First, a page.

The Initial Shock . . .

A Conversation with Paul Fussell

copyright, Humanities, November/December 1996 (National Endowment for the Humanities)

Endowment Chairman Sheldon Hackney talked recently with Paul Fussell about the impact of World War I on the twentieth century. Fussell, a retired University of Pennsylania professor, is editor of The Norton Book of Modern War and the author of many books, among them Thank God for the Atom Bomb and Other Essays and the award-winning The Great War and Modern Memory.

Sheldon Hackney: I understand that you've got a new autobiography out.

Paul Fussell: Yes. It's called Doing Battle, and it is about the way the war I fought in -- the Second World War, where I fought as an infantry officer -- has pursued me all my life and has helped determine my attitudes and my behavior. The point is, wars are not easily forgotten. Whether they're the First War or the Second War or the Vietnam War and so on, they tend to linger socially and psychologically.

Hackney: Especially for the participants.

Fussell: Absolutely.

Hackney: Let me begin there. In 1975 you were already a well-established, distinguished scholar of eighteenth-century British literature. Then you wrote The Great War and Modern Memory.

Fussell: Yes.

Hackney: While the Vietnam War was coming to a grisly conclusion.

Fussell: I'm glad you mentioned that, because it's really about the Vietnam War as much as it is about the First World War.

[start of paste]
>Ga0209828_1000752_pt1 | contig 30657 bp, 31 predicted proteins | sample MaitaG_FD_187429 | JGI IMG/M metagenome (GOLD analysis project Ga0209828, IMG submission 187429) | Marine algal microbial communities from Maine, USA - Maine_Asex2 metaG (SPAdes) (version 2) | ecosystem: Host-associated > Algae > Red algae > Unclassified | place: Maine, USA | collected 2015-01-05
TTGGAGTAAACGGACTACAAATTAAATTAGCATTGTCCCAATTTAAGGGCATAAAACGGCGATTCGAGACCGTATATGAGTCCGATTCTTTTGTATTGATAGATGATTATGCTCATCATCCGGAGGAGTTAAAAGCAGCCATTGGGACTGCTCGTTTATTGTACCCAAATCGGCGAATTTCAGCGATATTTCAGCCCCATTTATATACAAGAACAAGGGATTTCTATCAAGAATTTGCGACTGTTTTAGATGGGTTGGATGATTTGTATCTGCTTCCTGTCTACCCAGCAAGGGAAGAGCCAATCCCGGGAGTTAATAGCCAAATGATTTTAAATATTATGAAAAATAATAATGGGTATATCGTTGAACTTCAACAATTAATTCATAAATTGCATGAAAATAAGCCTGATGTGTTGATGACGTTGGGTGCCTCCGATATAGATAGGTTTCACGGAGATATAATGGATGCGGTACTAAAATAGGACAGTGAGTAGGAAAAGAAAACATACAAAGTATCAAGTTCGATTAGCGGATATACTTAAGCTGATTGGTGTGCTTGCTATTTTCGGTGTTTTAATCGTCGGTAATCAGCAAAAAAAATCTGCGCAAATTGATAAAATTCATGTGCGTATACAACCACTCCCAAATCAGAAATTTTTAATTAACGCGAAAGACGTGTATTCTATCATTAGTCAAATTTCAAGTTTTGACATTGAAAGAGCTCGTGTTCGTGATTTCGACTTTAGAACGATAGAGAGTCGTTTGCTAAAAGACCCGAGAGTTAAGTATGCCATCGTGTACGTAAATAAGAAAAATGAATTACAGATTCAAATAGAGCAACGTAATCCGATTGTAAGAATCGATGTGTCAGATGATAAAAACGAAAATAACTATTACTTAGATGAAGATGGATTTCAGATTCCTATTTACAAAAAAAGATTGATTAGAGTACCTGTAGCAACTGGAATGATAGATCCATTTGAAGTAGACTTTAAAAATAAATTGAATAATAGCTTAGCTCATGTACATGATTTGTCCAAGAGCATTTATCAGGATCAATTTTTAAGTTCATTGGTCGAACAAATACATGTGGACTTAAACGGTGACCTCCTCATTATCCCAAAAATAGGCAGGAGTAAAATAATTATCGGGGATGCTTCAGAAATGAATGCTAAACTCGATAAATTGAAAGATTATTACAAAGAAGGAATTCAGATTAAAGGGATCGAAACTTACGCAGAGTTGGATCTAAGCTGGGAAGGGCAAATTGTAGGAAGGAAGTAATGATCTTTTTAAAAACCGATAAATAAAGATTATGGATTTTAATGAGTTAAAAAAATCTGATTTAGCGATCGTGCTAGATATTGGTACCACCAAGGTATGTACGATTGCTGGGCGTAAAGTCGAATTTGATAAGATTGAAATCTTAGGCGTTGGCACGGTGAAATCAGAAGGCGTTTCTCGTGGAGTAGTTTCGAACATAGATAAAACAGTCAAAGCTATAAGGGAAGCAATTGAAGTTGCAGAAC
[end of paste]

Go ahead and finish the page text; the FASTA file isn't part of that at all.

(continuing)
Hackney: I wondered about that. In history books, those wars run in a different sequence -- World War I, World War II, and then the Vietnam War. You lived it inside out. You were thinking about Vietnam when you were writing about World War I.

Fussell: As a former soldier, what struck me is the absolutely heartless way that war was being pursued by the Americans, partly I think because of the race problem. The Vietnamese to us were not merely communists, they were nasty little yellow people without souls. It didn't matter how we blew them up or how we bombed them or how we burned their villages and so on. I was very struck by that. And one thing I was trying to do in The Great War and Modern Memory was to awaken a sort of civilian sympathy for the people who suffer on the ground in wartime, and that's really an act that I've been performing, oh, ever since 1945, I suppose.

Hackney: Why did you choose to write about World War I when your experience was World War II?

Fussell: I wasn't ready yet to write about World War II -- which I have done subsequently. It takes ten to twenty years for these things to gel properly.

Also, I was very interested in the Great War, as it was called then, because it was the initial twentieth-century shock to European culture. By the time we got to the Second World War, everybody was more or less used to Europe being badly treated and people being killed in multitudes. The Great War introduced those themes to Western culture, and therefore it was an immense intellectual and cultural and social shock.

Robert Sherwood, who used to write speeches for Franklin D. Roosevelt, once noted that the cynicism about the Second War began before the firing of the first shot. By that time, we didn't need to be told by people like Remarque and Siegfried Sassoon how nasty war was. We knew that already, and we just had to pursue it in a sort of controlled despair. It didn't have the ironic shock value of the Great War.

And I chose to write about Britain because America was in that war a very, very little time compared to the British -- just a few months, actually. The British were in it for four years, and it virtually destroyed British society. I thought that to look at the British version would be intellectually the most profitable.

Hackney: You would argue, then, that the way Americans experienced and thought about and viewed World War II was really shaped by the literature of World War I.